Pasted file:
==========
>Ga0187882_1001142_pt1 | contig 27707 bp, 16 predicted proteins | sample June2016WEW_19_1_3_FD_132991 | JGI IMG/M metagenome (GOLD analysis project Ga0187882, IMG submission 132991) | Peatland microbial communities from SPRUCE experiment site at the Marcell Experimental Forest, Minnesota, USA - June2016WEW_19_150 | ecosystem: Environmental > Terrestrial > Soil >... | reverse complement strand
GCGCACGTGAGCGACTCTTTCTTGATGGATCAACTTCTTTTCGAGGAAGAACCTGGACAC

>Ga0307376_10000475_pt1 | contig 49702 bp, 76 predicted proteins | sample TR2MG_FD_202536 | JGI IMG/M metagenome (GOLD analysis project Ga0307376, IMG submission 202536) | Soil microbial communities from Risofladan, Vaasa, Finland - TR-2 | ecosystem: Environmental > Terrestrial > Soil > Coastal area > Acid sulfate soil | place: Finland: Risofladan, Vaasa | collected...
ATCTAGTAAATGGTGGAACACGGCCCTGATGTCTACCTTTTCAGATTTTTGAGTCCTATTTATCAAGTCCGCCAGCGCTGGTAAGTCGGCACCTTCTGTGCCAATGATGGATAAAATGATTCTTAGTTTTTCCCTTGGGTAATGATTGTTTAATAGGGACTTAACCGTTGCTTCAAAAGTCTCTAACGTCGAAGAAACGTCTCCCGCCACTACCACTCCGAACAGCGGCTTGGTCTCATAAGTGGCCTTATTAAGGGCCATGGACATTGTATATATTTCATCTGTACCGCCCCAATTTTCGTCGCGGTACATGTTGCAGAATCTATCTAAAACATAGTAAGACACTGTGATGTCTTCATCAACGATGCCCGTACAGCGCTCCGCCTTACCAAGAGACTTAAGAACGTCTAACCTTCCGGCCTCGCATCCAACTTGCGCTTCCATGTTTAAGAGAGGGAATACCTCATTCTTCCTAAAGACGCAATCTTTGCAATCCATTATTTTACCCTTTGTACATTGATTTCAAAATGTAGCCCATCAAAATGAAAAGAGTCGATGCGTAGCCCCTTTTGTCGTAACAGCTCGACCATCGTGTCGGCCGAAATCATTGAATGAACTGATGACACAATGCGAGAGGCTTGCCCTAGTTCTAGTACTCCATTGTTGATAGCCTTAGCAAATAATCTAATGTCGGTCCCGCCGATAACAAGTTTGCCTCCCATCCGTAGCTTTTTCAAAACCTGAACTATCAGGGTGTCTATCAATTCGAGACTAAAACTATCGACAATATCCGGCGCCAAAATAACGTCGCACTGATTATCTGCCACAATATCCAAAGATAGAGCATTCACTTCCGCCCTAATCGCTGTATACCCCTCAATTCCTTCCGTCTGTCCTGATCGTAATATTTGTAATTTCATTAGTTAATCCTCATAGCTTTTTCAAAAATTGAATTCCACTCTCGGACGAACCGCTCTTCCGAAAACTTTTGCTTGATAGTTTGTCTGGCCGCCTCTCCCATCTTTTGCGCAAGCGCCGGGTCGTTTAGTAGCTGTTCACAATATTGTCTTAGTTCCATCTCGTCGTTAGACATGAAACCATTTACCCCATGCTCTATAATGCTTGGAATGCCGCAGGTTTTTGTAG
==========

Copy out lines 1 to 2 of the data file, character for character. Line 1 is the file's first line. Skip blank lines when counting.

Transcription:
>Ga0187882_1001142_pt1 | contig 27707 bp, 16 predicted proteins | sample June2016WEW_19_1_3_FD_132991 | JGI IMG/M metagenome (GOLD analysis project Ga0187882, IMG submission 132991) | Peatland microbial communities from SPRUCE experiment site at the Marcell Experimental Forest, Minnesota, USA - June2016WEW_19_150 | ecosystem: Environmental > Terrestrial > Soil >... | reverse complement strand
GCGCACGTGAGCGACTCTTTCTTGATGGATCAACTTCTTTTCGAGGAAGAACCTGGACAC